Which of the Dyslexia Guild benefits do you think makes us stand out from other membership bodies?
I’m very aware that when when you’re attending a conference, for example. The involvement of academics who cover a wide area of learning strategies is very important, but I think that’s what Dyslexia Action does is build that unification to a degree that makes one feel that you have grasped all aspects to make it a whole. One would like to think based on previous conferences that you come away with a whole picture. Each person is contributing to that jigsaw and you come away with a far clearer picture of the intentions of those people and how we can plant that new learning into the work whereby we are supporting the children and adults.
What would you like to say about Dyslexia Action and our 50-year history?
In terms of the history of dyslexia, it has taken some time for schools and headteachers to allow the children to come out of school to attend the Dyslexia Institute because they didn’t necessarily believe or understand dyslexia. The stigmatisation was hard to overcome, there have been court cases, where fortunately parents have won their case, but it’s very sad that they had to take that route in the first place. In wanting support, it was a battle of trying to encourage the teachers to understand that the child is fine, they are very bright, they just learn slightly differently. In many ways, stigmatisation was far greater back then, but I think what’s happened is that through Dyslexia Action, people have been brought to the forefront such as Albert Einstein, Kara Tointon or Richard Branson, people who are extremely smart and successful, with a diagnosis of dyslexia. Dyslexia Action more than anyone has actually helped promote a greater understanding and appreciation of the diversity that dyslexic people provide and can influence other people. And that’s why I mentioned social pedagogy, because I do believe that there are areas where children aren’t able to receive that support. I have been a tutor on the masters course at Bath Spa training teachers to be dyslexia qualified teachers, so it has come full circle. I just hope that we can just respect and and love each other’s uniqueness and diversity in a way that the 50 years of Dyslexia Action has done through understanding, empathy and promotion.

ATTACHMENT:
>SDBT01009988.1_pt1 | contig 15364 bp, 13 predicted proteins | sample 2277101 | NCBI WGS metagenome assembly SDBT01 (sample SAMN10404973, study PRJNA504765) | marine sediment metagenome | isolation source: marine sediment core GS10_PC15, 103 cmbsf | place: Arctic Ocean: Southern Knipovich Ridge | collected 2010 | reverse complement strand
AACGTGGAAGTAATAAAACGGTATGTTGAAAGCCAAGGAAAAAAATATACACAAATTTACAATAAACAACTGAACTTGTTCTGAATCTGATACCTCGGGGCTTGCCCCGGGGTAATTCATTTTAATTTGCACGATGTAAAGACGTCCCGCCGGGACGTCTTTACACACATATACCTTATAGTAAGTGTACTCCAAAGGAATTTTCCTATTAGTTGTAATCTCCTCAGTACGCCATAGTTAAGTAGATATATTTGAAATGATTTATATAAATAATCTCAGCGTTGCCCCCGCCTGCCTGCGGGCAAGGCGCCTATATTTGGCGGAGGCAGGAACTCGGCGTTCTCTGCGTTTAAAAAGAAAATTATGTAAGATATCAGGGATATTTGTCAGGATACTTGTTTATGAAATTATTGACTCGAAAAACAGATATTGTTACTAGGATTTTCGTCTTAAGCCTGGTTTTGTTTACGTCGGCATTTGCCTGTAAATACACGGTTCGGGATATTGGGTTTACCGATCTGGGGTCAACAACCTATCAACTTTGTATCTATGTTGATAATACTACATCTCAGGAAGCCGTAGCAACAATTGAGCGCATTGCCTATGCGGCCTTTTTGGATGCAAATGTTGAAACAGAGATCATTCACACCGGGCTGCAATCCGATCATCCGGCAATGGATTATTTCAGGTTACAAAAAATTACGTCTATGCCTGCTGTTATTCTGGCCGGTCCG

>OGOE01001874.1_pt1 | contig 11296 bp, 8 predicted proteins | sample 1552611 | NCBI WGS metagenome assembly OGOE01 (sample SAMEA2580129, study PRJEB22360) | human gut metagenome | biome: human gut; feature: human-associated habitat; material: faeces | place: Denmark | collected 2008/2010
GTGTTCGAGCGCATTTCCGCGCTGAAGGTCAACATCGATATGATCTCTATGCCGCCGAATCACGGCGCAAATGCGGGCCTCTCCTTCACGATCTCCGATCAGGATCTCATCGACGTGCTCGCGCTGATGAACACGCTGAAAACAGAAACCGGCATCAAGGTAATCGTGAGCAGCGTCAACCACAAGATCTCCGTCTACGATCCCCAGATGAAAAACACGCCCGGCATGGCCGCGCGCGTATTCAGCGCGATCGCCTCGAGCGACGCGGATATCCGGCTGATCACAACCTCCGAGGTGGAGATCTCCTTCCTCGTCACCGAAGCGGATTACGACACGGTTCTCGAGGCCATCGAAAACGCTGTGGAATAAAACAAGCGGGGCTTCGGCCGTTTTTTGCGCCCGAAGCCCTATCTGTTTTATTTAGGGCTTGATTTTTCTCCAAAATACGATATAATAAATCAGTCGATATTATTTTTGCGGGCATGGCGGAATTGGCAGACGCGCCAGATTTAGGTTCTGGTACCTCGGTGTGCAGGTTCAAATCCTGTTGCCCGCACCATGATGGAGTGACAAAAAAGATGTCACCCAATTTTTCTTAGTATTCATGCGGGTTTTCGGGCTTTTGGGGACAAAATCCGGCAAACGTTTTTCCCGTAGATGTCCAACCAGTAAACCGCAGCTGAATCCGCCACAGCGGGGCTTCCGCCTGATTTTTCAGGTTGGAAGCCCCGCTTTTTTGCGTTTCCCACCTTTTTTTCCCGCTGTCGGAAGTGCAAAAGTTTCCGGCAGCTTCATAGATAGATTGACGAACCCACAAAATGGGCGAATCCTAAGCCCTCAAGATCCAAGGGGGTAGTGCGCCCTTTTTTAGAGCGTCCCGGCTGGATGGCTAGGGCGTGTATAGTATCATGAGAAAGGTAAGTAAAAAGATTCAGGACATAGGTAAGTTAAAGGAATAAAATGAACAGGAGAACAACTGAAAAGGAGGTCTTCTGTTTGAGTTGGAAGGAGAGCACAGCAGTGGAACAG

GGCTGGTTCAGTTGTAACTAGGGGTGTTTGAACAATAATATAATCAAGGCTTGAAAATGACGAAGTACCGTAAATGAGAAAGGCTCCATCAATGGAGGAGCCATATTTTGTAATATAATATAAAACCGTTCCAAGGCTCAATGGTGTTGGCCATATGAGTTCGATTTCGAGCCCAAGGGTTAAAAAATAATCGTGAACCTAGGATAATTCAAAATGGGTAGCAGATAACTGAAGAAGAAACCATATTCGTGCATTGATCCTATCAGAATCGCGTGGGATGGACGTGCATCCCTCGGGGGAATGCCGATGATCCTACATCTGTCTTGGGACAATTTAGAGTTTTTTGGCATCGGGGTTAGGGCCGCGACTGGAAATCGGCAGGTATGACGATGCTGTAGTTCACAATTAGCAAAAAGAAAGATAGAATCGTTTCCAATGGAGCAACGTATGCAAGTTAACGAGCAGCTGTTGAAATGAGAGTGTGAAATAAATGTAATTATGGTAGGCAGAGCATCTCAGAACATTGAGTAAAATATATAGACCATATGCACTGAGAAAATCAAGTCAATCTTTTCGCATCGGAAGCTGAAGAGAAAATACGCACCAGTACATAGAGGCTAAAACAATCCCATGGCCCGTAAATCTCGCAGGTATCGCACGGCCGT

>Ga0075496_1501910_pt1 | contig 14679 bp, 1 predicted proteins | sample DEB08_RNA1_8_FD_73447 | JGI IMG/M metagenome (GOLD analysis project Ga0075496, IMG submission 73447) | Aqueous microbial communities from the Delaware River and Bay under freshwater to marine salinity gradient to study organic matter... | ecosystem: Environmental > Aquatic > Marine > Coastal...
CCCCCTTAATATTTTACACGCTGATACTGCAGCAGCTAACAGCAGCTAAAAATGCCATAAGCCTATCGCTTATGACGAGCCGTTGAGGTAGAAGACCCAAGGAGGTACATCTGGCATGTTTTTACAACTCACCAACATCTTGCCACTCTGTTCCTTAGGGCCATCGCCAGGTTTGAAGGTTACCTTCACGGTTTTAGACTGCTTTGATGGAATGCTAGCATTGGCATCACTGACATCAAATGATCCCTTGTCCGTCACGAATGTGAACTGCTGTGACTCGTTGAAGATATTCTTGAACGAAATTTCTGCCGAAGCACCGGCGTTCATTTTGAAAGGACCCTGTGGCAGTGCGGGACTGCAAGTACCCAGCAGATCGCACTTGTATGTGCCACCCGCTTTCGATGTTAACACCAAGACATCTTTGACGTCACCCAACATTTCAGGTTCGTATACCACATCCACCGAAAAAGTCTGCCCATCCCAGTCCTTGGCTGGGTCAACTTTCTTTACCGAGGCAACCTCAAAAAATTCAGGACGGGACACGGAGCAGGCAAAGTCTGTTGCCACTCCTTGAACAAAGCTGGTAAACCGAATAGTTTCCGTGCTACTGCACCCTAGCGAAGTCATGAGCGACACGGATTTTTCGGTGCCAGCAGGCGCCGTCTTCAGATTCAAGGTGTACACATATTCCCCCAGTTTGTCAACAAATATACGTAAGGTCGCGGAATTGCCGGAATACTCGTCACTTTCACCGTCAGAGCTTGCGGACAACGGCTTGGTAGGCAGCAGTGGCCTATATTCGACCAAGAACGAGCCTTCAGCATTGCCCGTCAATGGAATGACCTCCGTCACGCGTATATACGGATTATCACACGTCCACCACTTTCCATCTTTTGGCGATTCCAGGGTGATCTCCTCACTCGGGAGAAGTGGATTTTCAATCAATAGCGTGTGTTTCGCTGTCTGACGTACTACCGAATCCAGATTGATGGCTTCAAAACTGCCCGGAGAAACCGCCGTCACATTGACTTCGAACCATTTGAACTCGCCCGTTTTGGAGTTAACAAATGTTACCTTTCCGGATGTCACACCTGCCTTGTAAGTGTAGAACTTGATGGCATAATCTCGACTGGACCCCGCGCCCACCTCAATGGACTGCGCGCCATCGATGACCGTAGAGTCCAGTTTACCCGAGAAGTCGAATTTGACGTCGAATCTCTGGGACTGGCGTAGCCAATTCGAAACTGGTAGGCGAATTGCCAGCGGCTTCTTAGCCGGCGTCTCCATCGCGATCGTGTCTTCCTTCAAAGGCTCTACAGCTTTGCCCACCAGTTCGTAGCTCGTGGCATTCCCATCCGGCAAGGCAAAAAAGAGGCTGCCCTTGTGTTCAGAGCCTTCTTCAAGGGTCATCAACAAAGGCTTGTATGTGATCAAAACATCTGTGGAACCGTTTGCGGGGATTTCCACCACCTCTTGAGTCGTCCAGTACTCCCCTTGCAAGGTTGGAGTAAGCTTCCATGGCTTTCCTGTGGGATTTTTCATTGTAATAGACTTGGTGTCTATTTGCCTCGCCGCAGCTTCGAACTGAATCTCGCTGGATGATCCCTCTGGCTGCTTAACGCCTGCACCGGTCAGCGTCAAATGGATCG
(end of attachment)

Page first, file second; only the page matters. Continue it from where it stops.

Would you recommend others to book courses with Dyslexia Action or to join The Dyslexia Guild?
I recommend Dyslexia Action and I wholeheartedly do and have done. I also feel that the constant research that’s being carried out is great because it is continually evolving, and the more we can involve ourselves in sharing those new findings and new ideas, the more we can support all of our dyslexics, but primarily starting with the younger ones. One of my aims, which I constantly comment on if I’m working with a child in a school or even independently – we need to support the government to help implement changes in the national curriculum. I think nothing’s been more proven than during the COVID situation where some of our dyslexic children have been able to recreate their own talents and uniqueness at home. Social pedagogy is hugely important, and I am excited to see the development of future programmes.
Is there anything we could do better or developments you would like to see for the future?
In terms of helping to implement changes in the national curriculum, that to me is the main focus, to create a better balance for our children’s learning. I am still tutoring children and it is sadly quite common still that there are those that are not being recognised. I think diversity is becoming far more accepted, but the issues in relation to dyslexia are sometimes hidden because many of our children are very bright children and so already by age 7 they’re creating their own strategies in order to manage their learning. But the support for these children is lacking, there needs to be a continuation of training in more diverse areas.